Survey shows increase in high school students vaping

A new survey on teen drug use by the National Institute of Health found vaping among high school seniors has nearly doubled in the last year, which has caused concern among public health officials in Cincinnati. (WKRC)

CINCINNATI (WKRC) - A new survey on teen drug use by the National Institute of Health found vaping among high school seniors has nearly doubled in the last year, which has caused concern among public health officials in Cincinnati.

The results of the National Institute on Drug Abuse's "Monitoring the Future" survey were released Monday. It found that opioid use among teenagers was down, but the survey also found the number of high school seniors who vaped nicotine was up 11 percent from 2017 to 20.9 percent.

"We're seeing a very significant and fast increase in our use of vaping by teenagers, and the numbers are growing very, very rapidly," said Dr. Nora Volkow of the NIDA.

Dr. O'dell Owens of Interact for Health said the results of the survey did not surprise him because vaping among teens is up locally as well.

"Kids really have a false sense of security with this," Dr. Owens said. "When you heat metal up, you're going to have release of chemicals that will get into your lungs and damage your lungs over a period of time. It is not safe."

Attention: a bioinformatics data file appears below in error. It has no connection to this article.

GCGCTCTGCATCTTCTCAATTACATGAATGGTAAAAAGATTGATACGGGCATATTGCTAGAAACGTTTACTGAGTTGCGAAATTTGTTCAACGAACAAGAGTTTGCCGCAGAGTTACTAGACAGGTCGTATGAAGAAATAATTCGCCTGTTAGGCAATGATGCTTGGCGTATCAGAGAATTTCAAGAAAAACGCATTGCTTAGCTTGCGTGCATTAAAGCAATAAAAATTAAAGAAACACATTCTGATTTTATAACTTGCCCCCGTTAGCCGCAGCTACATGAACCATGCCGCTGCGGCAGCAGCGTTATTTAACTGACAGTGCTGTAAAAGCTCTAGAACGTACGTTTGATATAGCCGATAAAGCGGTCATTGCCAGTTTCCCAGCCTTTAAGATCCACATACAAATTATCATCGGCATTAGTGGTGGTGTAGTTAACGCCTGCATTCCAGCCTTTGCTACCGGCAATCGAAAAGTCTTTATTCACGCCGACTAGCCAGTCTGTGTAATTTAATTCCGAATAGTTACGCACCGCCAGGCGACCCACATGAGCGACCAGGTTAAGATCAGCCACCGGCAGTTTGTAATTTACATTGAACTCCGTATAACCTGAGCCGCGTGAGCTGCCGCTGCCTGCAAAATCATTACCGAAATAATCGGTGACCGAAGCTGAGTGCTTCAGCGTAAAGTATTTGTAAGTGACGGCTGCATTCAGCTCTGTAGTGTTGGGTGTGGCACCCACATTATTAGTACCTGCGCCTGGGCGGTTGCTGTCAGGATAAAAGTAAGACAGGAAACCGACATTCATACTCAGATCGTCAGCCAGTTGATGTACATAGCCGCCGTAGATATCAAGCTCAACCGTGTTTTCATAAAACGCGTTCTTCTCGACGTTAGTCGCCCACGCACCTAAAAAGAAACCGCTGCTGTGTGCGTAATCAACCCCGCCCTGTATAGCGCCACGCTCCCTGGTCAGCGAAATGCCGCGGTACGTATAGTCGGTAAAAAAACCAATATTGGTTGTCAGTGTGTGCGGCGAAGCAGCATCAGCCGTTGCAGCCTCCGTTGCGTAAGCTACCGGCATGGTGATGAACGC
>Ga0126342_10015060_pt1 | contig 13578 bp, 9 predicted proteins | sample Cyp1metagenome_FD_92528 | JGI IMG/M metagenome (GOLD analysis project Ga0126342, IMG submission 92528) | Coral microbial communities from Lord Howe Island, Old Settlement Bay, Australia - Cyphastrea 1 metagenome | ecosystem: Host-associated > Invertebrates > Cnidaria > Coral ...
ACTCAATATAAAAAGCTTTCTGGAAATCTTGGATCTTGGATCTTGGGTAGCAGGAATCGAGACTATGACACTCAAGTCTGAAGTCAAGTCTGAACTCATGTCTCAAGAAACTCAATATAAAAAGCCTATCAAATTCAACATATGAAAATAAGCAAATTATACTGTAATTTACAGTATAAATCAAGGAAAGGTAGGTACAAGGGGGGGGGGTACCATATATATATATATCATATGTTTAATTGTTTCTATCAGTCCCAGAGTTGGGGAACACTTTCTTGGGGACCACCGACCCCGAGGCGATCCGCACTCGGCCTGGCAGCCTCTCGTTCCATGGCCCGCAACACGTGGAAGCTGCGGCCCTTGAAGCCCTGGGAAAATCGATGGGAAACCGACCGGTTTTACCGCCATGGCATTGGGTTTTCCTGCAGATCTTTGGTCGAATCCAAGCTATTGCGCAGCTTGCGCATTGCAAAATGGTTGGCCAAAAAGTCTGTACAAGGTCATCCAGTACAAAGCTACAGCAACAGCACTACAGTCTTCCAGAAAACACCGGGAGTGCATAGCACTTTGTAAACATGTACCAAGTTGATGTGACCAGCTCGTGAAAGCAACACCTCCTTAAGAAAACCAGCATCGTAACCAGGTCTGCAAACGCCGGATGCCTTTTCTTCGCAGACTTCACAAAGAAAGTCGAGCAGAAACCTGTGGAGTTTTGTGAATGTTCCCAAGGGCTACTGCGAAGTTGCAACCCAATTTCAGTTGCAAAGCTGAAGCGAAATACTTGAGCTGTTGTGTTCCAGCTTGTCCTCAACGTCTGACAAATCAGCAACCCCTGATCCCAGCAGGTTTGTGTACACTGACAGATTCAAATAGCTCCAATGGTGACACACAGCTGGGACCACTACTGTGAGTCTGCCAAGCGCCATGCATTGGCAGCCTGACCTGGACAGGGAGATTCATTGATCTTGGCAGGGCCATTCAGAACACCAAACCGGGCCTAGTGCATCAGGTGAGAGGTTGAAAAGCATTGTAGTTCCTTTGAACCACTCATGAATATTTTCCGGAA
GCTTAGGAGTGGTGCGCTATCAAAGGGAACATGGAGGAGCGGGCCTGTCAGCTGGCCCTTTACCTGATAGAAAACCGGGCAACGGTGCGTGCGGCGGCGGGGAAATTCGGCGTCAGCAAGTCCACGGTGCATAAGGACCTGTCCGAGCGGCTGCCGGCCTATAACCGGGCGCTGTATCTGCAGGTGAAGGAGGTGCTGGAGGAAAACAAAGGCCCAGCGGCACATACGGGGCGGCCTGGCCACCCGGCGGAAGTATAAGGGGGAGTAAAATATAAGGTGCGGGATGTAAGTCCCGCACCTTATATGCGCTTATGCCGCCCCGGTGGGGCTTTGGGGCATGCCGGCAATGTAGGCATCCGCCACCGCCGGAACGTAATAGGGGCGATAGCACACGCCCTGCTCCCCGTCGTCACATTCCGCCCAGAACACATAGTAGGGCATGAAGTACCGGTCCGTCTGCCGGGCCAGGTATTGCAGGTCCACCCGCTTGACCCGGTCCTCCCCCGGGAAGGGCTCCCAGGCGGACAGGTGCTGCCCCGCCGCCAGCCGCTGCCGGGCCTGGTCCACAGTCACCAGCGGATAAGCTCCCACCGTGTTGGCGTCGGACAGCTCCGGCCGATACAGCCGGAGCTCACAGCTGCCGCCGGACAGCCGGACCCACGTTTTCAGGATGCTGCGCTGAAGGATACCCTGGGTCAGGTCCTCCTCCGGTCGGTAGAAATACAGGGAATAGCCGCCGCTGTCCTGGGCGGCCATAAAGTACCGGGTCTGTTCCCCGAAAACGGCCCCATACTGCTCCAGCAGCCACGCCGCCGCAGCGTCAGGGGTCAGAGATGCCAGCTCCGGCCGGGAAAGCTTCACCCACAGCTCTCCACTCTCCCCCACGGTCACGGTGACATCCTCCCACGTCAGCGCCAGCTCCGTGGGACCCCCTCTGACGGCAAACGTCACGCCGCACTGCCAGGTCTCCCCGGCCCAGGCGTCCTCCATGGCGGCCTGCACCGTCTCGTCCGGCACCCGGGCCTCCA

Dr. Owens said nicotine impacts the reward center of the brain and the heart. He says it primes that reward center and puts people at risk for addictions later in life. He believes getting teens involved in after-school activities has a positive impact on the same area of the brain.

The survey results were released days after Cincinnati City Council approved the Tobacco 21 ordinance by a 5-3 vote. It makes it illegal to sell tobacco and vaping products to anyone younger than 21 in city limits. Interact for Health is funding part of the ordinance.

"One of the main reasons why we wanted to sponsor Tobacco 21 is that 90 percent of the people that smoke now started before they were 21 years old. They actually started by the time they were 18 years old," said council member Tamaya Dennard, who sponsored Tobacco 21.

Dennard pointed to higher infant mortality rates in the Cincinnati area among lower-income and minority groups. She said tobacco use can contribute to infant mortality.

"In Tobacco 21, we have proposed an allotment of money to educate young people," Dennard said. "A lot of times because of the flavors and it has a sweet aroma to it, people don't think it has deadly health effects," she said.

Tobacco 21 will take effect in December 2019. Business owners who sell tobacco and vaping products to people under age 21 would be fined.

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